UCB SA’s Chinese operations were visited by local authorities following the government’s probe of GlaxoSmithKline Plc over allegations of economic crimes.
All drugmakers are receiving visits, and the Brussels-based company has “nothing to report,” France Nivelle, a UCB spokeswoman, said yesterday in an interview. “It’s business as usual,” Nivelle said. Reuters had reported the visit earlier.
A Shanghai travel agency was temporarily closed as Chinese authorities examine its role as part of a probe into suspected economic crimes at London-based Glaxo’s business there, the Xinhua news agency reported.
Shanghai Linjiang International Travel Agency shut to enable the investigation of its involvement in the Glaxo case, Xinhua said, citing the Shanghai Municipal Tourism Administration.
State broadcaster China Central Television aired a prime-time segment on July 16 detailing how executives at the U.K.’s largest drugmaker used a travel agency to funnel bribes to government officials.
The CCTV report featured Liang Hong, operations manager for Glaxo China, explaining how executives passed bribes to drug regulators, pricing officials at the National Development and Reform Commission and hospital officials. Liang is among the four Glaxo executives in police custody, CCTV reported.
The allegations are “shameful” and would be a breach of internal systems and values, Glaxo said in a statement.
UCB fell 0.8 percent to 42.80 euros at 10:10 a.m. in Brussels.
Glaxo hired Ernst & Young LLP to conduct an independent audit, the Financial Times reported. Terence Ng, a Hong Kong-based media relations manager at the auditor, declined to comment on the report.
Glaxo faces a review from the U.K.’s Serious Fraud Office, the Wall Street Journal reported, citing people familiar with the matter. Susan Givens, a spokeswoman for the fraud office, declined to comment on the report. Garry Daniels, a Singapore-based spokesman at Glaxo, declined to comment.
Glaxo’s finance chief in China, Steve Nechelput, is unable to leave China. The travel restriction was imposed at the end of June, Simon Steel, a Glaxo spokesman in London, said July 17 by phone. Nechelput hasn’t been questioned or arrested and isn’t being detained, Steel said. The British embassy is providing the British national with consular assistance, John Gallagher, a Beijing-based spokesman, said by phone.
Glaxo has had four of its senior executives detained amid an investigation involving 3 billion yuan ($489 million) of spurious travel and meeting expenses, and trade in sexual favors, China’s Public Security Ministry said July 15.
Mark Reilly, who has led the London-based company’s business in China since 2009, left the country on June 27 after his colleagues were detained, the ministry said.
Reilly returned to the U.K. on a routine, planned business trip and has been working from Glaxo’s headquarters on the response to the probe, a person with knowledge of the matter said July 15. The person, who asked not to be identified because he wasn’t authorized to speak on the subject, declined to say when or whether Reilly will return to China.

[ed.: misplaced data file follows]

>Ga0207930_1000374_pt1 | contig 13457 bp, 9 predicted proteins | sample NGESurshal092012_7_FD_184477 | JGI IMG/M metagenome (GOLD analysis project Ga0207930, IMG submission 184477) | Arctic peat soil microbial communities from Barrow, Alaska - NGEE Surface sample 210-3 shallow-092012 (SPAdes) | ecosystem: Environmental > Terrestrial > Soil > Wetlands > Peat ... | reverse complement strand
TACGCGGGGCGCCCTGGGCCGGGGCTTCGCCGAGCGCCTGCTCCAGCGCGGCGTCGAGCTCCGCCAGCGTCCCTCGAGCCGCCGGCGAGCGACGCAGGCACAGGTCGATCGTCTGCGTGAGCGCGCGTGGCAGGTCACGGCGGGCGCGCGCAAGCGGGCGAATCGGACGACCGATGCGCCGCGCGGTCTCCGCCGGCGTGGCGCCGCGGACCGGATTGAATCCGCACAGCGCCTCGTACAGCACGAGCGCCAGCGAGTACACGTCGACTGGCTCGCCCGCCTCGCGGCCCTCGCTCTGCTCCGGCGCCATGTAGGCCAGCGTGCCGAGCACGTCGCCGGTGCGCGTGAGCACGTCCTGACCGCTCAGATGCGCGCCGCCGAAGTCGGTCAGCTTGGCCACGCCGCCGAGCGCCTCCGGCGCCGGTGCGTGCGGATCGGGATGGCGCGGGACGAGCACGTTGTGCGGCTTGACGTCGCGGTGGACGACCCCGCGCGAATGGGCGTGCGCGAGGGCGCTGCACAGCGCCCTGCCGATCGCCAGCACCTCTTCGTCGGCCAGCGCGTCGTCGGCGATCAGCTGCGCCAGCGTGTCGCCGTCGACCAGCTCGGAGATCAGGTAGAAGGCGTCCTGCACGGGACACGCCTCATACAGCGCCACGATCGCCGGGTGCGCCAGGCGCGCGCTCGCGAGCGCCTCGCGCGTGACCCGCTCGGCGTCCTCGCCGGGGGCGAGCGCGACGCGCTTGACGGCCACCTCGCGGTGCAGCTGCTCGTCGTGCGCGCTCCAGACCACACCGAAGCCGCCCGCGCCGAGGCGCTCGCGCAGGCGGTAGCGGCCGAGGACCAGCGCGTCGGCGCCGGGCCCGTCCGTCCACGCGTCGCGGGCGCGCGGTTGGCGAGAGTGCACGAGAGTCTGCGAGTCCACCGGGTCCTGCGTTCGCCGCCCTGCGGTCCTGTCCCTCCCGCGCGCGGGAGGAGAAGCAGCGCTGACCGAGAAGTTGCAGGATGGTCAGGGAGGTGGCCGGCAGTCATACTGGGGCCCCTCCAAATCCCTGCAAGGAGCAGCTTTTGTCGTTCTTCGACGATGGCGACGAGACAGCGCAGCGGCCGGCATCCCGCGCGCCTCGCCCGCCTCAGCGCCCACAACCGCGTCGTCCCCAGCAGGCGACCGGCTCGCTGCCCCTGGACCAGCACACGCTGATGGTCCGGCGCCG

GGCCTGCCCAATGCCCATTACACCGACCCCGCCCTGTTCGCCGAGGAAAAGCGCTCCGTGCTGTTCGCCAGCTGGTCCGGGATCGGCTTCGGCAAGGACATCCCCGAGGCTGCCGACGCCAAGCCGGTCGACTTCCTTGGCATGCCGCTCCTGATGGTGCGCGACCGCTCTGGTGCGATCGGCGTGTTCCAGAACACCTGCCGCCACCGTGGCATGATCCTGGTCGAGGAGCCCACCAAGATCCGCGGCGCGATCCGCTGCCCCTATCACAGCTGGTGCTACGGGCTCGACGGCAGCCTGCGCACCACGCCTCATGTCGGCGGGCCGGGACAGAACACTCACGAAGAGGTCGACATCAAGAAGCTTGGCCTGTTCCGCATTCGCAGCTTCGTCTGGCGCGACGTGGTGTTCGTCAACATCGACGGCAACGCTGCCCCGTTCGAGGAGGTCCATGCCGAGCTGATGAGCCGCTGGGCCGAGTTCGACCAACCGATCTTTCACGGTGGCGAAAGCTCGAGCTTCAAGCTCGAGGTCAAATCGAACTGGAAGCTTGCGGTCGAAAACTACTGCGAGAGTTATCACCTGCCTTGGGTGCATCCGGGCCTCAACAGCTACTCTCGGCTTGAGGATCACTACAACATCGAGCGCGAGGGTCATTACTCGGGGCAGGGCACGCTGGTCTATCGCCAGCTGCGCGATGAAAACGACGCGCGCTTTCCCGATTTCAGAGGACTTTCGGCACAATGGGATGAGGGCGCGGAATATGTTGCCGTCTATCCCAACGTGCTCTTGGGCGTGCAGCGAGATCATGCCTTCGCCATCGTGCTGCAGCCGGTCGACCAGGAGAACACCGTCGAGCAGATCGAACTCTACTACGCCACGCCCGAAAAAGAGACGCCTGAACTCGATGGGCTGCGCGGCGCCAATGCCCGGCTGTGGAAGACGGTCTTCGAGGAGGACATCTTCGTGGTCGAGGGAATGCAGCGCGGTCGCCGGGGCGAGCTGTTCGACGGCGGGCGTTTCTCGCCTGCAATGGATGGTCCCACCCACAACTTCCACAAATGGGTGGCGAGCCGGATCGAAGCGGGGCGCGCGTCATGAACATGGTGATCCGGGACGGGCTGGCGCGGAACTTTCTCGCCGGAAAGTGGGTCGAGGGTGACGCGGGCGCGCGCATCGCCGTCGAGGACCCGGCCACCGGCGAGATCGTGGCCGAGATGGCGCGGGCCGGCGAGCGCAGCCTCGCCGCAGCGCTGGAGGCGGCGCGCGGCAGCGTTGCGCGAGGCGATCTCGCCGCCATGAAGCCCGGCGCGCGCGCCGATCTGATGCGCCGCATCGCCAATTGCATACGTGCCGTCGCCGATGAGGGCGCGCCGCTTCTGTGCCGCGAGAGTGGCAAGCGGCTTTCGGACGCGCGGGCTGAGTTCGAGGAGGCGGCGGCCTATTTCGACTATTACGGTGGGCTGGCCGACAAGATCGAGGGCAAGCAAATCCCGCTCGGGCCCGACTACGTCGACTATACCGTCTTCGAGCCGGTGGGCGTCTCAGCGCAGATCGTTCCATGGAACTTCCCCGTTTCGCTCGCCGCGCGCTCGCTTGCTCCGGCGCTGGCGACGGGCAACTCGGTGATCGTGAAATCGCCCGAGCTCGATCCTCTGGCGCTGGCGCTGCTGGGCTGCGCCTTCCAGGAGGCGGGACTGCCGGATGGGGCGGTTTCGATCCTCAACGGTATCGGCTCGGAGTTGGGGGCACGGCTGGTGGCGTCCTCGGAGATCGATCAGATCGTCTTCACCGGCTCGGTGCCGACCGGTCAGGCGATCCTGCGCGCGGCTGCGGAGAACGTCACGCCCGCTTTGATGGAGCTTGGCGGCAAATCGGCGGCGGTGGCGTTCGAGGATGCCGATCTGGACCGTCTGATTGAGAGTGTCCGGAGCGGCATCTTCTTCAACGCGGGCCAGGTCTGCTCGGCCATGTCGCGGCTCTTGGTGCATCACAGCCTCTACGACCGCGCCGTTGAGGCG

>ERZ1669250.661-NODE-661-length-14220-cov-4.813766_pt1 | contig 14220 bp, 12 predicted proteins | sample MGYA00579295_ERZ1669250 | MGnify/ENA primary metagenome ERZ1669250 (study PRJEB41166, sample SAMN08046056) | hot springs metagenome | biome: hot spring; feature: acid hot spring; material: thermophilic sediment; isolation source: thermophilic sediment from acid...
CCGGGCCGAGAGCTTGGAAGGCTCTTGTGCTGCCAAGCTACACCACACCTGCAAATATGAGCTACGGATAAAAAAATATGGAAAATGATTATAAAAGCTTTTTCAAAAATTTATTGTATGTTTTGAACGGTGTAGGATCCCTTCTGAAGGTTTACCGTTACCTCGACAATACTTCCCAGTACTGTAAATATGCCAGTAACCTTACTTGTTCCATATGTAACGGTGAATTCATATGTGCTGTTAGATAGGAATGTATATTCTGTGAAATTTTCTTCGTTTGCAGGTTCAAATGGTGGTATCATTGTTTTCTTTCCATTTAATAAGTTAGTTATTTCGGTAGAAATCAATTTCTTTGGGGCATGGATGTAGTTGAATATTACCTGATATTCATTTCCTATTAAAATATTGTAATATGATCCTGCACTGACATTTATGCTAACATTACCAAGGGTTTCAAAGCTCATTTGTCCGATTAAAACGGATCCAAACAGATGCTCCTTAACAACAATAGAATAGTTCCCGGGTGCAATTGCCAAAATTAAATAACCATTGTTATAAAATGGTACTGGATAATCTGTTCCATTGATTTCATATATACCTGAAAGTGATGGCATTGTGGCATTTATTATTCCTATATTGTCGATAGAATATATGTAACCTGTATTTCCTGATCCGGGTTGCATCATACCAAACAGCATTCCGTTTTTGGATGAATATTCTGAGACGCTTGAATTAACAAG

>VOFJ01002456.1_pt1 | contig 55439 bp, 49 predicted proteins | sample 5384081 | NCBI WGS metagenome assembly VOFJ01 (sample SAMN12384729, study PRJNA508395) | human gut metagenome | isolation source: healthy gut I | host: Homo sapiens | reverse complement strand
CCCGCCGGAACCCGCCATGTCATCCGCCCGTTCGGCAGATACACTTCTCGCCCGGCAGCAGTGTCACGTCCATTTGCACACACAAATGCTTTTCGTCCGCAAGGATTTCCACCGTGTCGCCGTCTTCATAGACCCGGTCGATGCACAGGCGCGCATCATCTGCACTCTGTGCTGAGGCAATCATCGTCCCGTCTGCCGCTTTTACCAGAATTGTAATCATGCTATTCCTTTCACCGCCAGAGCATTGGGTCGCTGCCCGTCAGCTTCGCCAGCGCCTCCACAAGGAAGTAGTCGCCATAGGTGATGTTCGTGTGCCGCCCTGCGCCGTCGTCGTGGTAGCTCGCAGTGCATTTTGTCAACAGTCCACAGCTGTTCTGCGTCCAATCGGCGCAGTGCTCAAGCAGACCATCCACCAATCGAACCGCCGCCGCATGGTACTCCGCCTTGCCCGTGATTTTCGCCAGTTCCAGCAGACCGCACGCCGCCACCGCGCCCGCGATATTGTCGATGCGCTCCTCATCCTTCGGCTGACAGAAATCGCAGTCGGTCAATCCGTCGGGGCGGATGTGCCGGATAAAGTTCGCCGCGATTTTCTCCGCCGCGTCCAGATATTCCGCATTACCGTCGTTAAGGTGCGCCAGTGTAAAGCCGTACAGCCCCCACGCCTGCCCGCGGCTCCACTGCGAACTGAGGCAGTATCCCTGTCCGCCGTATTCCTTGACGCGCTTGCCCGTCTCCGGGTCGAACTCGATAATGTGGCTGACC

“This could be the government killing the chicken to scare the monkeys, using the GSK case to send a signal to pharmaceutical companies to say ‘maybe it’s time to stop this type of practices,’” said Yanzhong Huang, senior fellow for global health at the Council on Foreign Relations in New York and author of the book, Governing Health in Contemporary China.
Efforts to clean up the nation’s $350 billion health-care industry have gained prominence since police said last month they were investigating Glaxo for suspected economic crimes. On July 17, the China Food and Drug Administration said it will “severely crack down” on fake medications, forged documents and bribery.
Recent investigations have so far implicated Glaxo, though other foreign companies may also be involved, Gao Feng, head of the economic crimes investigations unit of China’s Public Security Ministry, told reporters at a July 15 briefing.
At least four multinational drugmakers are facing probes by local anti-corruption units in China, according to Wendy Wysong, the head of anti-corruption practice in the Asia-Pacific region at law firm Clifford Chance. No other foreign drug company apart from Glaxo has been named so far by Chinese authorities in connection with the investigation.
Novartis AG, Europe’s biggest drugmaker by sales, and Germany’s Bayer AG said they haven’t been approached in China by the authorities in connection with any misconduct. Merck & Co., the second-biggest U.S. drugmaker, said it hasn’t been contacted by the Ministry of Public Security. Roche Holding AG said it’s not aware of any anti-corruption probes in China against the Basel, Switzerland-based company.
Sanofi, France’s biggest drugmaker, declined to comment on whether it’s had any contact with China’s government in relation to bribery probes, or whether the Glaxo investigation could have any implications for its business in China.
AstraZeneca Plc, the biggest U.K. drugmaker after Glaxo, said in its 2012 annual report that it is investigating indications of inappropriate conduct in countries that include China. The company has no update yet, Esra Erkal-Paler, a spokeswoman, said in an e-mail.